Mini, you should also watch the Max Keiser Report. It is excellent, very funny and informative. He discusses all the scams and swindles and conspiracies of the markets. You haven't got a TV, but you can see the programmes on youtube.
I hope libertarians of MN did not miss a chance to sign the Petition on Privatising Margaret Thatcher's funeral.
"In keeping with the great lady's legacy, Margaret Thatcher's state funeral should be funded and managed by the private sector to offer the best value and choice for end users and other stakeholders.The undersigned believe that the legacy of the former PM deserves nothing less and that offering this unique opportunity is an ideal way to cut government expense and further prove the merits of liberalised economics Baroness Thatcher spearheaded."
There always seems to be a nastiness about the left you never see with the right and yet they think they have some kind of moral high ground. In fact the right consider and look after the poor best who are safest in their hands.
Xenia, would you like to qualify that statement in any way?
Why do you think statement of opinion is statement of fact? Or is it?
A) you are goading because it's fun
B) you are playing devils advocate so that people on the left can give full voice to their opinions without any real cognisant argument in opposition, which actually gives ground to left wing theory
C) you met a few lefties on MN who make you work harder to put your point across and therefore they are mean towards you
D) You lack any evidence for what you say but think hell if I keep blasting them with polemic they will give in.
E) you lack the evidence & the language to fully express yourself?
I think Xenia does have a point and many people have recognised it for years. You never hear any right wingers discussing Michael Foot, Tony Benn, Tony Blair or any other Labour leader with the same nastiness as some of the left apply to Margaret Thatcher. And yet some have the outright audacity to refer to the Tories as the "nasty party". The only possible explanation can be the psychoanalytic theory of 'projection'.
Interesting that the BBC had Max Keiser on the Politics Show.
Hi Claig interesting idea, I can only speak for myself......find a post where i call Torries nasty????? or attack Thatcher personally. I don't, I am not even motivated by personality or partisan politics. I don't have an opinion on IDS as a person that effects my reasoning, his politics is grounded in the liberal 18th century tradition, do I agree with it, well no. I think the man is misguided at worst not nasty. Actually I think he has a great deal of integrity. I like him, I don't agree with his politics. Thatcher......well she has a lot to answer for in terms of how her half witted confidence in the free market has effected millions both here and abroad, do I want to jump on her grave when the old bird passes, no. Some do but maybe that is because they are third generation unemployed under economic conditions that fail to deliver. There is a lot of anger, I don't think that makes people nasty, it just means people are beginning to realise and have conscious of their class position. This is a necessary development if ever we are to overcome the obstacles to a fair and just system where people are more than just the sum total of their wealth.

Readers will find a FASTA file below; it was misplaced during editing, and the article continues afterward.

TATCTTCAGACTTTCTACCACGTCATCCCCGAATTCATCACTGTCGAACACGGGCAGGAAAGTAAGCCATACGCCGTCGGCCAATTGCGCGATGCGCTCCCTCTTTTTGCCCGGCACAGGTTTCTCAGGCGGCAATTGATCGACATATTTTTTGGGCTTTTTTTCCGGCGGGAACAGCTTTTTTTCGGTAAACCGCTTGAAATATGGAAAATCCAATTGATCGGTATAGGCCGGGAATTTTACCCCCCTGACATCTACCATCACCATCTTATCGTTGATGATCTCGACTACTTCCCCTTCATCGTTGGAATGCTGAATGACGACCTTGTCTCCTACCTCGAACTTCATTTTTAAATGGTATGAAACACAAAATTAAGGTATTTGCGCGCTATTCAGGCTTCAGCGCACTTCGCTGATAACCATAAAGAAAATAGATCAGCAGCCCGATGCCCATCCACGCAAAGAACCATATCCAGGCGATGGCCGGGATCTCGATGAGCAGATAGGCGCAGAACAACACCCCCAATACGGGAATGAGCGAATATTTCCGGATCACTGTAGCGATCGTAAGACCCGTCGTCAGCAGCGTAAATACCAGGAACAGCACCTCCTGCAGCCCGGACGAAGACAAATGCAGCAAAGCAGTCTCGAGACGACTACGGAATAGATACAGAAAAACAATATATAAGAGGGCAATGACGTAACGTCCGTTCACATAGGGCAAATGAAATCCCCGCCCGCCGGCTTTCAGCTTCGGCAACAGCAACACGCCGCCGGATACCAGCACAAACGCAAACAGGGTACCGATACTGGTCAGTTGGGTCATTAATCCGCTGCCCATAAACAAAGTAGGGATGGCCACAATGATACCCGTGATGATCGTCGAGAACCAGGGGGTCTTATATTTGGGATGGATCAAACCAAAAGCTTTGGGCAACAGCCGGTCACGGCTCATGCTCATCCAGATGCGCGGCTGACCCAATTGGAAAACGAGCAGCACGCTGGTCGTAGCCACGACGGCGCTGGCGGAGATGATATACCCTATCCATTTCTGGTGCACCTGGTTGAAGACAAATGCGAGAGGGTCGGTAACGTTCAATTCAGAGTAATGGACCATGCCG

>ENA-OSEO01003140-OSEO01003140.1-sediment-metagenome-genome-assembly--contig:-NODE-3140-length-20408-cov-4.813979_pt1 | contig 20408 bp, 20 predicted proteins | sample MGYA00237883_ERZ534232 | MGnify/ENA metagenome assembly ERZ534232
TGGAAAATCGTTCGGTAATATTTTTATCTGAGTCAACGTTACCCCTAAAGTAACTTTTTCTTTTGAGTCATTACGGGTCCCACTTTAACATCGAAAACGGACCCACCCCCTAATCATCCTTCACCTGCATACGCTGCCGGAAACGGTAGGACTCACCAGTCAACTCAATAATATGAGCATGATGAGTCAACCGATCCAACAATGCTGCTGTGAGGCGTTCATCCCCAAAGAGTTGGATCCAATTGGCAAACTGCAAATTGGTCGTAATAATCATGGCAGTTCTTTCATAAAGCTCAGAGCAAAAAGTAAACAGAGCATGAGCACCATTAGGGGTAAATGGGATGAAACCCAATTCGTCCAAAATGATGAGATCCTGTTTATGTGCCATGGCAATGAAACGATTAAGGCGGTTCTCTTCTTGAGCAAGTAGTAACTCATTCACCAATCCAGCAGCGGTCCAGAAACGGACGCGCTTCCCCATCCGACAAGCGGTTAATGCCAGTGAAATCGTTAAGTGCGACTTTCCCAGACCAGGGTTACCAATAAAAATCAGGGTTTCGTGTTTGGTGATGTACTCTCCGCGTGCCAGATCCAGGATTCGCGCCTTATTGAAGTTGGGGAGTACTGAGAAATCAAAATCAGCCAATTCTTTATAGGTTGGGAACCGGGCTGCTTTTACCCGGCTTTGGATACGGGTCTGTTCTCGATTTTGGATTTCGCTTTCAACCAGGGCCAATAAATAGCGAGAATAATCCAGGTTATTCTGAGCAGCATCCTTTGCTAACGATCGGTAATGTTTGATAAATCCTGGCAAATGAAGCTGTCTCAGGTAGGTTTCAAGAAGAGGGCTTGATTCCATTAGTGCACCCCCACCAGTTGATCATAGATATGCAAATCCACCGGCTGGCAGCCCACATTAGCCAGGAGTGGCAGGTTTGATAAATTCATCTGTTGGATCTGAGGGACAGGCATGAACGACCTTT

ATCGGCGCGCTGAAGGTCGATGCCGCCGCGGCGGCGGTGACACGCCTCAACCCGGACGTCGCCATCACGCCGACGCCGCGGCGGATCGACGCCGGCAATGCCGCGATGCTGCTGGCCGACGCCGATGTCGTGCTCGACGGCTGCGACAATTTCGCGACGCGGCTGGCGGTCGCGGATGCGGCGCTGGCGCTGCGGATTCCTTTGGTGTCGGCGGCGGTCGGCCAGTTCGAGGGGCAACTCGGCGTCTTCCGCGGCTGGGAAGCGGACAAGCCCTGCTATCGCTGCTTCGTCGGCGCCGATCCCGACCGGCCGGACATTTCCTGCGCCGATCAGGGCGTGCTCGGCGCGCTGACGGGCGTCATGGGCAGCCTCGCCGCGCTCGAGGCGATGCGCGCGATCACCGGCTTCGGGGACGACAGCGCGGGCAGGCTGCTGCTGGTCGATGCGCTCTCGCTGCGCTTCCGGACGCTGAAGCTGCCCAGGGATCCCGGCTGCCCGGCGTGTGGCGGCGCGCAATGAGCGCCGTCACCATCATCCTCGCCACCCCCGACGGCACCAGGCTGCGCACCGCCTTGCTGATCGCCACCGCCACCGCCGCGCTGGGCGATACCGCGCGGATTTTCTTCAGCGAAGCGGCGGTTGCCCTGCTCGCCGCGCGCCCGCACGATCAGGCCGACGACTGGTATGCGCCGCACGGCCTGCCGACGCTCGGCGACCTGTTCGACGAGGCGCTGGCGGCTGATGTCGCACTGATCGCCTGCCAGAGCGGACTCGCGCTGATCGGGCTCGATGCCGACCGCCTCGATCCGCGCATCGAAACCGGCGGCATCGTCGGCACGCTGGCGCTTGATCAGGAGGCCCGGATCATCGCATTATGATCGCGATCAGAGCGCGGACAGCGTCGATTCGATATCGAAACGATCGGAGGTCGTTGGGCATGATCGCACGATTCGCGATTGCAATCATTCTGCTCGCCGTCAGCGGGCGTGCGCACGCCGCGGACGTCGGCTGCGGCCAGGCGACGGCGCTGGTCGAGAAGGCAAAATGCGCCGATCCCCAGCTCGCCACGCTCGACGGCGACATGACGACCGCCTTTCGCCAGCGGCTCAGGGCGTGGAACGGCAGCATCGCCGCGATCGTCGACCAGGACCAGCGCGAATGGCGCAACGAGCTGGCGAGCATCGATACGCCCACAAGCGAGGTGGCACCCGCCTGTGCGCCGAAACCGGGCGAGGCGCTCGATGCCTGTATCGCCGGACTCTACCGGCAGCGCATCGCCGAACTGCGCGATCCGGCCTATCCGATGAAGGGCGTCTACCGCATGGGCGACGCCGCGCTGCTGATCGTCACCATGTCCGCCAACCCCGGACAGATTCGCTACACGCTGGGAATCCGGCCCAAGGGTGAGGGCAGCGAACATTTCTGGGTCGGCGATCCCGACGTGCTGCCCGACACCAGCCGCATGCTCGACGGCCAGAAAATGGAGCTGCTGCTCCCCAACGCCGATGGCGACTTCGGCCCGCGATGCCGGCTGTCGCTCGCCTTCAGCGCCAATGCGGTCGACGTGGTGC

Food security is the big thing, if you consider that all of mans development has been about the acquisition of food, from fashioning tools in the iron age to earning a subsistence in the 19th century to flooding farm land in petro chemicals in the 20th, freedom from hunger is what motivates us all. How we go about ensuring that this need is met, is the only thing that motivates the left. Meeting human need, real freedom is freedom from hunger. The free market and capitalism fails to deliver, unless you think freedom for the rich to line their walls with art at the expense of their workers hunger, is delivering equality, when even working people are begging at foodbanks, lining up to see if Mr Benefits thinks he is worthy or unworthy. It's all pure liberal right/Christian 18th century morality over the poor that is guiding the cons, do I hate them, no, the sooner they make life very difficult for the majority and not just a huge minority, the better. Change will happen then not because the right are evil but because they fail to deliver the groceries.
I think it is class and IQ actually. If you have a limited vocabulary and cannot argue points you refer to "Tory scum" or if you are working class policeman you pretend minster said pleb when he didn't.
Of course some on the left are polite but they do seem often to suggest only the left cares about people, whereas plenty of those on both sides in politics are doing it to help others rather than the "huge" MP salary.
I agree with Xenia that bailing out the banks may have protected the rich from market forces but it more importantly rescued the poor. Before Northern Rock was privatised it wasn't the wealthy queuing up outside worried about their life savings, it was pensioners. If all the banks affected by the 2008 crash had been allowed to fail it would have created hardship in the general population on a grand scale. 'The rich' also goes way beyond bankers & I don't see any government subsidising the motor, construction, retail or other industries. The lesson, I would have thought, is not about protecting the rich from market forces but the dangers of being overly-reliant on one business sector for revenue.
I think we may have bailed out a few car plants over the years, interference in the market with local grants. If I ever do advice to people in Cornwall or Wales 90% of the time there is some massive state subsidy involved otherwise the useless project would never have happened. Whole industries of people have evolved to do with markets generated by grant funding.